14. The method of digitized image stabilization using energy analysis noise correction for phase-locked loops (PLL) of claim 12 wherein said total energy value is compared to said programmable threshold.
15. The method of digitized image stabilization using energy analysis noise correction for phase-locked loops (PLL) of claim 14 where if said total energy value is greater than said programmable threshold, a “change pixel coding flag is set.
16. The method of digitized image stabilization using energy analysis noise correction for phase-locked loops (PLL) of claim 15 wherein if said change pixel coding flag is set, said digital coding of said given image pixel is changed to a white value if said digital coding of said given image pixel is greater than a white threshold.
17. The method of digitized image stabilization using energy analysis noise correction for phase-locked loops (PLL) of claim 16 wherein if said change pixel coding flag is set, said digital coding of said given image pixel is changed to a black value if said digital coding of said given image pixel is less than said white threshold.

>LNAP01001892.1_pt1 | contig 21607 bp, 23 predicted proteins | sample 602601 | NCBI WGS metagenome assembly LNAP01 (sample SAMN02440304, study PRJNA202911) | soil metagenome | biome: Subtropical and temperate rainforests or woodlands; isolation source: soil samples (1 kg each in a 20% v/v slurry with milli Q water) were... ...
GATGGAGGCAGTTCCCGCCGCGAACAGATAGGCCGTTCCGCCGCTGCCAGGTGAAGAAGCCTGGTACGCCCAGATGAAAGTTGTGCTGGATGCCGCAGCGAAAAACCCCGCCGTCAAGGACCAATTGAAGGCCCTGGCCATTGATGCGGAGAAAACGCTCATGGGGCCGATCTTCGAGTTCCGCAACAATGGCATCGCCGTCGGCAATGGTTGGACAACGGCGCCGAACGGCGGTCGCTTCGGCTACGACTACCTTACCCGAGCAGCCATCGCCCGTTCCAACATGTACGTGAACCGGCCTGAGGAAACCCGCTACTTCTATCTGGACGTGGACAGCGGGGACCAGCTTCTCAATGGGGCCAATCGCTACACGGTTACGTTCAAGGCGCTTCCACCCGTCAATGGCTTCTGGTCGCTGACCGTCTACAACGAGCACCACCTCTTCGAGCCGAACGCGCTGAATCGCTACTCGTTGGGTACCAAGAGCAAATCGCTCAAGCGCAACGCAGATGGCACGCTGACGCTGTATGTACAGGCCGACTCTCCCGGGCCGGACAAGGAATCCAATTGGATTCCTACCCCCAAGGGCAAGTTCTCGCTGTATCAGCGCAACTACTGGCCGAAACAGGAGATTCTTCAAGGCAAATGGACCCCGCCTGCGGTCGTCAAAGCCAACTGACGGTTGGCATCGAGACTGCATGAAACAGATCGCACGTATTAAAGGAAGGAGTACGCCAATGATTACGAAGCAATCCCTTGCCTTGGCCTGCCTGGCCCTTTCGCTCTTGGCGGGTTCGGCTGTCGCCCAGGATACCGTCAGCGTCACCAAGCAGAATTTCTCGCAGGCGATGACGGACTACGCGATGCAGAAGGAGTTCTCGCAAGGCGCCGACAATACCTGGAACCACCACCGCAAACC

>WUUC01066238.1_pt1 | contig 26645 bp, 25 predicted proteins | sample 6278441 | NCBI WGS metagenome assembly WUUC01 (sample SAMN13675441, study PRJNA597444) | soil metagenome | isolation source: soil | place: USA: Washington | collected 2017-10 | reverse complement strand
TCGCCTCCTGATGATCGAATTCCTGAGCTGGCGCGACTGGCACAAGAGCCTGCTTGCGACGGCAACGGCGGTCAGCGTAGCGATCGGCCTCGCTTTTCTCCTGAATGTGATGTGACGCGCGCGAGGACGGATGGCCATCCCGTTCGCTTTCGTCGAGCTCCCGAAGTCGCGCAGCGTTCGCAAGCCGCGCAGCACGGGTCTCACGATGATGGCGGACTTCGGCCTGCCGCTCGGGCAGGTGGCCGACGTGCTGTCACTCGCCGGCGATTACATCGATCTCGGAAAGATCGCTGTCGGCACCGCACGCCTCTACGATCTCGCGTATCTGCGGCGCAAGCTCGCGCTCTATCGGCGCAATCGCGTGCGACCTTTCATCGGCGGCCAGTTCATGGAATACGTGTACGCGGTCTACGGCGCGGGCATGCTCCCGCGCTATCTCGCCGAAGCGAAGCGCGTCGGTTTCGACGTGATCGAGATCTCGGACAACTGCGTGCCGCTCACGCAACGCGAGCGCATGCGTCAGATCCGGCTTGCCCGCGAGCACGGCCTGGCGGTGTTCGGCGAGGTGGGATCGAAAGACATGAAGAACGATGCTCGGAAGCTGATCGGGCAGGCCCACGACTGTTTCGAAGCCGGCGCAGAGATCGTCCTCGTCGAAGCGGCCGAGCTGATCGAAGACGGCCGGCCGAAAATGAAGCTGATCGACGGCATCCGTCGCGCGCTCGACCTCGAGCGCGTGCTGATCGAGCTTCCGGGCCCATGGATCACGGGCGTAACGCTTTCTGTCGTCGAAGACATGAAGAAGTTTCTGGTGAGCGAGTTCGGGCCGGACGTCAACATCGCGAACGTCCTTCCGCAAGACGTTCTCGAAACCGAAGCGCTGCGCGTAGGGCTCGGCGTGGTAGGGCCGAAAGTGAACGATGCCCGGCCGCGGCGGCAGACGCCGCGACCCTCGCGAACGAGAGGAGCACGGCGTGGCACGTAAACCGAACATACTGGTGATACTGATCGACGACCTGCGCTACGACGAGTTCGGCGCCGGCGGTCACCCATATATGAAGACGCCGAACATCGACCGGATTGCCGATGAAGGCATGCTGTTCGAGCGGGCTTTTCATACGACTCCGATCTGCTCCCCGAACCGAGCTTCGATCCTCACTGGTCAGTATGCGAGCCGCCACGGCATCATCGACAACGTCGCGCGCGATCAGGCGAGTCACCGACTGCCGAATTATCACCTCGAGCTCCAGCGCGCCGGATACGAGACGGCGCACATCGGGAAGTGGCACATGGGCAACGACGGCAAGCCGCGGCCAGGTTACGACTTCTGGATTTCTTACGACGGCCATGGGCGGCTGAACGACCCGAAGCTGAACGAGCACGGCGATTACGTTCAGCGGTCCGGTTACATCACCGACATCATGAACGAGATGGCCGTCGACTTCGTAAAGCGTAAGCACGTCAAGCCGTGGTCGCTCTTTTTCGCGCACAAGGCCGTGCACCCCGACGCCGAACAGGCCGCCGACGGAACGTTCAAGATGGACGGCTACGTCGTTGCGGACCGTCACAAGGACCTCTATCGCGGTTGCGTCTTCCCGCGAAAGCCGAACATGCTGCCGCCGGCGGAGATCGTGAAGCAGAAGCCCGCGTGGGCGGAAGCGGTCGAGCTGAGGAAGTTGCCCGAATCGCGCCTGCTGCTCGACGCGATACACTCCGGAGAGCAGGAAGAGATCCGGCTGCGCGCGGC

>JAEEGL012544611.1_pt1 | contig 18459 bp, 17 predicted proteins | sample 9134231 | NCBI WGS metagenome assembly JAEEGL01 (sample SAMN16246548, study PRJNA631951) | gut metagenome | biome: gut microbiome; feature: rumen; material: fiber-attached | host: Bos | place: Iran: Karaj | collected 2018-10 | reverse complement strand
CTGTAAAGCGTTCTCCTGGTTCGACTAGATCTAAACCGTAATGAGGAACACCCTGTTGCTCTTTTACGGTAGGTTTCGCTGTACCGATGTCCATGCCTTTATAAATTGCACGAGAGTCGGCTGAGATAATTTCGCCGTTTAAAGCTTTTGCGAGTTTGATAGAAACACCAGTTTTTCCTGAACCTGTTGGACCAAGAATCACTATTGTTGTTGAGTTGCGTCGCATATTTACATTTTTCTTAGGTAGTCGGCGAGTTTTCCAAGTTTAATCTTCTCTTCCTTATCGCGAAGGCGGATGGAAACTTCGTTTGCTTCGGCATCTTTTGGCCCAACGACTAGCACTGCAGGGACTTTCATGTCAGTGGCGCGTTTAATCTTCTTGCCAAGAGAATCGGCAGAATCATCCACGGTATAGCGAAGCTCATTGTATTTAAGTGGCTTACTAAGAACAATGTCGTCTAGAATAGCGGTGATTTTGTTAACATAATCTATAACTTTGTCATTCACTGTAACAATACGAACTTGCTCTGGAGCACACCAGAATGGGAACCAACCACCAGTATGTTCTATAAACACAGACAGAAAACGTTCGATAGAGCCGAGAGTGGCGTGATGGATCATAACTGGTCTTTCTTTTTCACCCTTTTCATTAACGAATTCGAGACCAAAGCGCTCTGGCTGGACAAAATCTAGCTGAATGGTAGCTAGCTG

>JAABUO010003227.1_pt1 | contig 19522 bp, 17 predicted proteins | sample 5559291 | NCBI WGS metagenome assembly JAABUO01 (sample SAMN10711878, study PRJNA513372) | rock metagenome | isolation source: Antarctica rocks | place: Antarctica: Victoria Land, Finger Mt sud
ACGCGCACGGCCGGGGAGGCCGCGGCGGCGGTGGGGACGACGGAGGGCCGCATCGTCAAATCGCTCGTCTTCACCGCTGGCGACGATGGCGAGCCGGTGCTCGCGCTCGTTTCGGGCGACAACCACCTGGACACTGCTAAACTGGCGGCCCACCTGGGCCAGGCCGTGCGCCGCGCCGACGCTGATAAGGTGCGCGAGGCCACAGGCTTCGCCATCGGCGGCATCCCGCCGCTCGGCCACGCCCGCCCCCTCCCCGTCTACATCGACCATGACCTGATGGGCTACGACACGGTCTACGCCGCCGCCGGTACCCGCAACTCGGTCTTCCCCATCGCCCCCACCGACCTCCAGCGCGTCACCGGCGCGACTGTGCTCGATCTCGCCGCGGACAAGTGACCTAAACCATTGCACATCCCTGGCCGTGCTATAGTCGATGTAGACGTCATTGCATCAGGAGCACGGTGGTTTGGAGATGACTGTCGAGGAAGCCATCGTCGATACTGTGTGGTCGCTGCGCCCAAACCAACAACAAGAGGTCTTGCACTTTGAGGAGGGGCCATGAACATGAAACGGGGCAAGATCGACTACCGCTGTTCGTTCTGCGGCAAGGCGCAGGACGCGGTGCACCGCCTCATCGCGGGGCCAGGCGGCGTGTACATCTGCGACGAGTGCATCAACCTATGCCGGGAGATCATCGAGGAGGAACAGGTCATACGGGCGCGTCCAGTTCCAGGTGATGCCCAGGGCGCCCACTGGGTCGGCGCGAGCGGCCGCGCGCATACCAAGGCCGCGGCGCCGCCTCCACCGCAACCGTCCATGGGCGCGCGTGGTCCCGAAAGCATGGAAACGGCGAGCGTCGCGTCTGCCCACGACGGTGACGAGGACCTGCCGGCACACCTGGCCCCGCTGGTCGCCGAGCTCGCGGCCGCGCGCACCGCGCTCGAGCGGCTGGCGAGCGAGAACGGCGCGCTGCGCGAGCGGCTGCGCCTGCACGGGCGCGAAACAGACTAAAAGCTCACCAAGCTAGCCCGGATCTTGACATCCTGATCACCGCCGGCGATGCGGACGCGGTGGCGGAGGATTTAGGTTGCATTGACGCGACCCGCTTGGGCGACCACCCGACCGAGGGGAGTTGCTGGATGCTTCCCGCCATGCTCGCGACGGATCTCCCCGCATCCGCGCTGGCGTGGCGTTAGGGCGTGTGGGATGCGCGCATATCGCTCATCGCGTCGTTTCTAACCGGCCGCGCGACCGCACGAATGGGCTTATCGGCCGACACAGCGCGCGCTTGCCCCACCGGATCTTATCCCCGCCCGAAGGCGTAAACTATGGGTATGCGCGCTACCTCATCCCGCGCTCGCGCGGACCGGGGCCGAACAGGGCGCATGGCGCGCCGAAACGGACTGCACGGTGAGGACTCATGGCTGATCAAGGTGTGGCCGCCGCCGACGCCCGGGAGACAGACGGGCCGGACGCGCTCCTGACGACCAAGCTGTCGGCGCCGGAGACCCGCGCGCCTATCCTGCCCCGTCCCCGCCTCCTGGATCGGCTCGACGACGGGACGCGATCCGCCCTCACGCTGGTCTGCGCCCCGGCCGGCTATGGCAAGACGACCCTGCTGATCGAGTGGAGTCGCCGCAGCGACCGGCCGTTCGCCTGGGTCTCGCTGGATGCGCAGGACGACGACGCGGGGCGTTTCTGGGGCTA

18. An apparatus for digitized image stabilization using energy analysis noise correction for analog-to digital converters (ADC) comprising:
a means for determining if a given image pixels' digital coding is not between the digital coding of its 2 adjacent pixels, and
a means for determining if differences between a given image pixel's digital coding's absolute value and its two adjacent pixel's digital coding is less than a pre-determined threshold value.
19. The apparatus for digitized image stabilization using energy analysis of claim 18 wherein said image pixel's digital coding is determined to not be between said coding of its two adjacent pixels in a monotonically increasing mode if the difference between a digital coding of a left-most adjacent pixel and said given image pixel is positive, and if the difference between the digital coding of the right-most adjacent pixel and said given image pixel is positive.